Published on March 24, 2008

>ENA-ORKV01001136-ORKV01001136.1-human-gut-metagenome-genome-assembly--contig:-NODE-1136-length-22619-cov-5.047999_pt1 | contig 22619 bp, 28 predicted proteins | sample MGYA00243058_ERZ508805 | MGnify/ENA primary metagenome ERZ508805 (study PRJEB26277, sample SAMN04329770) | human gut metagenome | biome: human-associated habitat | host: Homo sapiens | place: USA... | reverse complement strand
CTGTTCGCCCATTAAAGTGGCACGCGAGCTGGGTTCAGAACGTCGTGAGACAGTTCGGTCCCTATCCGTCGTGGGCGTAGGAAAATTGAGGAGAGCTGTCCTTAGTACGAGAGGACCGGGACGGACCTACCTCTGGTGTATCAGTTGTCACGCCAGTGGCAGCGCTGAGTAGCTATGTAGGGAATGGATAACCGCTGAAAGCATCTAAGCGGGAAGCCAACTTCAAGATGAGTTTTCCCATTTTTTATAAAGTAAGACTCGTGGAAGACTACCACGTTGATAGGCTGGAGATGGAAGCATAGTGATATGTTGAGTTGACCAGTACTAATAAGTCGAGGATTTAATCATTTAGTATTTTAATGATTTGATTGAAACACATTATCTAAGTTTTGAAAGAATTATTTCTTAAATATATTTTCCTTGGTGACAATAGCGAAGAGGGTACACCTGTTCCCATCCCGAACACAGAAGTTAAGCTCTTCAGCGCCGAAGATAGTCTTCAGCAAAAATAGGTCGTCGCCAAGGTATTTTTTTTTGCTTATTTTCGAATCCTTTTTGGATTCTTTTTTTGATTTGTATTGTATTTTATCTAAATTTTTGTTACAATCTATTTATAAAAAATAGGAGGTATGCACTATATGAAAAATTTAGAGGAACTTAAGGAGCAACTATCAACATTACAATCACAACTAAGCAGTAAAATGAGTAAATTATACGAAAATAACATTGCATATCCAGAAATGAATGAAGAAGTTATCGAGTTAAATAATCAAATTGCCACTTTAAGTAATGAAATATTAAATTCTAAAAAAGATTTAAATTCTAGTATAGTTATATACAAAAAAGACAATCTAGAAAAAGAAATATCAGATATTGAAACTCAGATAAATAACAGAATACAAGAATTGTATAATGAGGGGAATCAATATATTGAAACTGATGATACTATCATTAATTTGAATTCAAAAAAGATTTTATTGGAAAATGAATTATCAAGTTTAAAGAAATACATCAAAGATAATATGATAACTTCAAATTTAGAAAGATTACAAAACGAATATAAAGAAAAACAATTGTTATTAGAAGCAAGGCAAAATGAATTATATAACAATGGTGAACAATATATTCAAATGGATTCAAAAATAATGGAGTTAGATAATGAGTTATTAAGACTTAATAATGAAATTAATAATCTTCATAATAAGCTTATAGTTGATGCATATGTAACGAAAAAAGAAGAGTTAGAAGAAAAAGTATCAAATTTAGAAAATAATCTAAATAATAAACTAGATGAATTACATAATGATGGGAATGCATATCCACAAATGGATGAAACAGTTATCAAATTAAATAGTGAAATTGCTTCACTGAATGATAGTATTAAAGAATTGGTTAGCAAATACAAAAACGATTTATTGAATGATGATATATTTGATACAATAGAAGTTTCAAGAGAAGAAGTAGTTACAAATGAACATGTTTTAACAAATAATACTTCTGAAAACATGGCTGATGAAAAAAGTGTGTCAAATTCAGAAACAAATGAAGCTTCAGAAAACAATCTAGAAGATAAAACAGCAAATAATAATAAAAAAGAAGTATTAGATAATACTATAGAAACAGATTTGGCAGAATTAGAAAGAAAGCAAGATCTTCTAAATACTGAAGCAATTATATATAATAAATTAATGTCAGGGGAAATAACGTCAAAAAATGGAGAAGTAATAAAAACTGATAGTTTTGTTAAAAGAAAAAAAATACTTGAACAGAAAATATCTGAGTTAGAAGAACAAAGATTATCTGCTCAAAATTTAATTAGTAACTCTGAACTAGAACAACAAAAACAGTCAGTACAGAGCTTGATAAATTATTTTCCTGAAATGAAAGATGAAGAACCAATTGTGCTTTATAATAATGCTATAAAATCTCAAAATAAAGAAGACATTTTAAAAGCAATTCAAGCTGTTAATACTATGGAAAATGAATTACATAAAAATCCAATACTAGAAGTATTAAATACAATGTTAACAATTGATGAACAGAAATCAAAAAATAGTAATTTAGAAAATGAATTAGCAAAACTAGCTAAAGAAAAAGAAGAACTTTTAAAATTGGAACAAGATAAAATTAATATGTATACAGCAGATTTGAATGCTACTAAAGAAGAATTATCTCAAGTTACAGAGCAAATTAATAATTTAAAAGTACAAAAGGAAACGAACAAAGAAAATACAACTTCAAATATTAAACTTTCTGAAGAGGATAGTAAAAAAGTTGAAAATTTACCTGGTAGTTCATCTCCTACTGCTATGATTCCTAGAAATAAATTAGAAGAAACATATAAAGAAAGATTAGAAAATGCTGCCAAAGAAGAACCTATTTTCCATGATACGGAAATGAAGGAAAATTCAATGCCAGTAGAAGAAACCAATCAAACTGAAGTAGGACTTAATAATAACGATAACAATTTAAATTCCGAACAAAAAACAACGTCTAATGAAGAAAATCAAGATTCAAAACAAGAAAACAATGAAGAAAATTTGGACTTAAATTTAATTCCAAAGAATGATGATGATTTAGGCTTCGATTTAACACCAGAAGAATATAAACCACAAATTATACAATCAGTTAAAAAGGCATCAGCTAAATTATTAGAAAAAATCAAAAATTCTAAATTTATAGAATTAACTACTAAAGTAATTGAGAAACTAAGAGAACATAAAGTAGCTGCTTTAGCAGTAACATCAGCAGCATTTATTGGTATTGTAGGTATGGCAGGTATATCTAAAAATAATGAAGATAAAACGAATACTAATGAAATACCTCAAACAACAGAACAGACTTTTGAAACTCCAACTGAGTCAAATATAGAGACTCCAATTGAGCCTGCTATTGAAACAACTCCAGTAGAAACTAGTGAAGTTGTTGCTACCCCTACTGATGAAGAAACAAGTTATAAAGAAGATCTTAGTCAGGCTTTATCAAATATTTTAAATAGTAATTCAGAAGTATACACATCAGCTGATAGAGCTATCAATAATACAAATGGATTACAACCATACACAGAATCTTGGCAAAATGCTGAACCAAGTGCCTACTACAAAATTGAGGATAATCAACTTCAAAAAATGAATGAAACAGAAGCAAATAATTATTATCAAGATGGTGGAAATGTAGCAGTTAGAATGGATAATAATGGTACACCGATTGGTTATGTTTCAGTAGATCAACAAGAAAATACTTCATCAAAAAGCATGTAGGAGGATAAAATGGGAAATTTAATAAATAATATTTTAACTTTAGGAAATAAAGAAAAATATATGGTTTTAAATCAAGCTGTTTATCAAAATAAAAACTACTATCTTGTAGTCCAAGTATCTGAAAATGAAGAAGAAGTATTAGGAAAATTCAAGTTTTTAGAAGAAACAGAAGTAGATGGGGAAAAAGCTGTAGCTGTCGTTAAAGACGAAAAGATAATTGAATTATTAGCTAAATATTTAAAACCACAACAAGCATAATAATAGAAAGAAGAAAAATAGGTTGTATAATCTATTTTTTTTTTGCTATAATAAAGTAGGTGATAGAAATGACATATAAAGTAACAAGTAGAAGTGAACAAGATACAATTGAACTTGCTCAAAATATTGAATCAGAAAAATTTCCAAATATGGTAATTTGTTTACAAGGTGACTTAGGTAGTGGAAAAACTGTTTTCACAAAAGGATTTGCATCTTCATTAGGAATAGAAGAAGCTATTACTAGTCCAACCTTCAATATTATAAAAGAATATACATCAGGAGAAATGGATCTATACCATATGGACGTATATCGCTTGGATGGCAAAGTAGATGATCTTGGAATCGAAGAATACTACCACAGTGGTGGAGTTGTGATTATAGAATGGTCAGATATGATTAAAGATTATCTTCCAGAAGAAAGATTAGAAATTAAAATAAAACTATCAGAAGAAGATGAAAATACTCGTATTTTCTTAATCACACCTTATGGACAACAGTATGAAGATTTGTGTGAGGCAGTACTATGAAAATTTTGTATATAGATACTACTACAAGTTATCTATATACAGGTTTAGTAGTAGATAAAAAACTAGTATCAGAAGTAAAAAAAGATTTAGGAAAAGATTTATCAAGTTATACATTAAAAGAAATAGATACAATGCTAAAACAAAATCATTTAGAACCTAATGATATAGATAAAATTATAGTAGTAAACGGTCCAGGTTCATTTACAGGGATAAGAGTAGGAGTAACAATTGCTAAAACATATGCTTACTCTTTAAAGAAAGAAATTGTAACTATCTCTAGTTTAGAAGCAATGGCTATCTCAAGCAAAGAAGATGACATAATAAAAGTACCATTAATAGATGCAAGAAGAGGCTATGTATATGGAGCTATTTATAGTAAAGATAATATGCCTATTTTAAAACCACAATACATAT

Covering Conflict: Covering Conflict RTV 310 My Summer 06 Part 1: My Summer 06 Part 1 My Summer 06 Part 2: My Summer 06 Part 2 Here’s what you know!: Here’s what you know! Independence 1943 First War 1958 Second War 1975 Peace 1990 – Now Conflict 1996 Conflict 2000 Conflict 2006 Here’s what’s on the news!: Here’s what’s on the news! Israel bombed Beirut's airport early today and sent troops and tanks deep into Lebanon after guerrillas from the Shiite Muslim group Hezbollah seized two Israeli soldiers and killed eight others in a meticulously planned border raid. Los Angeles Times July 13, 2006 The battle between Israel and Hezbollah dramatically escalated Thursday as Israeli warplanes and ships blasted Beirut's airport and hundreds of targets in Lebanon and guerrilla rockets hit Israel's third largest city. Lebanon pleaded for a ceasefire as 57 people were killed. Associated Press. July 13, 2006 Here’s what you’ve heard!: Here’s what you’ve heard! Hezbollah usually runs daily press tours, making sure reporters and photographers see the worse that Israel has inflicted -- killing civilians, etc. -- in order to slate the coverage. On the Israeli side journalists are rarely permitted access to fighting, but they are relatively free to cover civilian targets and casualties. Some are even called in for questioning which delays their movement. So are you ready?: So are you ready? The old "parachute them in" philosophy. Before going to a conflict zone: : Before going to a conflict zone: Get experience working in high-pressure environments. good judgment (ability to write quickly while making sense) --- Al Jazeera Reporter. good intuition about situations field experience Get training. Remain unarmed in conflict situations Personal safety training before venturing into dangerous areas. ---- (Nick Robertson) Before going to a conflict zone:: Before going to a conflict zone: Wait before going into a conflict situation. being the first person at the most dangerous place VS finding the best analysis or angle through different sources, Get Specific INFORMATION about the region: Reading books, Old newspapers and magazine files, Telephone conversations with a few journalists. Secure a satellite telephone or other independent access to communication. get stories out quickly and without the threat of censorship from various parties in the conflict area. (MBC crew) Buy insurance and a body armor. Remember anything can happen: Remember anything can happen Even you are a producer you can be on air CNN Producer on his work Keep your sense of humor Carl Penhaul: Stylin' it Once you’re in a conflict zone: : Once you’re in a conflict zone: Be careful - and use your common sense. No story is worth it In the event that a journalist is threatened You try to engage people in reasoned discussion Get out on the ground. Be on the ground whenever possible to see events firsthand in order to get honest and original angles on their coverage. Know your fixers… you depend on them to help making contacts, conduct interviews, gain cultural context. Once you’re in a conflict zone:: Once you’re in a conflict zone: Travel in groups. War reporters stick together, for good reason: Safety FIRST. The competition edge is dropped Team up with other reporters to cross-report and verify information. You can only get one angle of the story. You can receive valuable tips You need to depend on the people running the desk. Work with non-governmental organizations. international organizations and other neutral observers are often invaluable sources of information.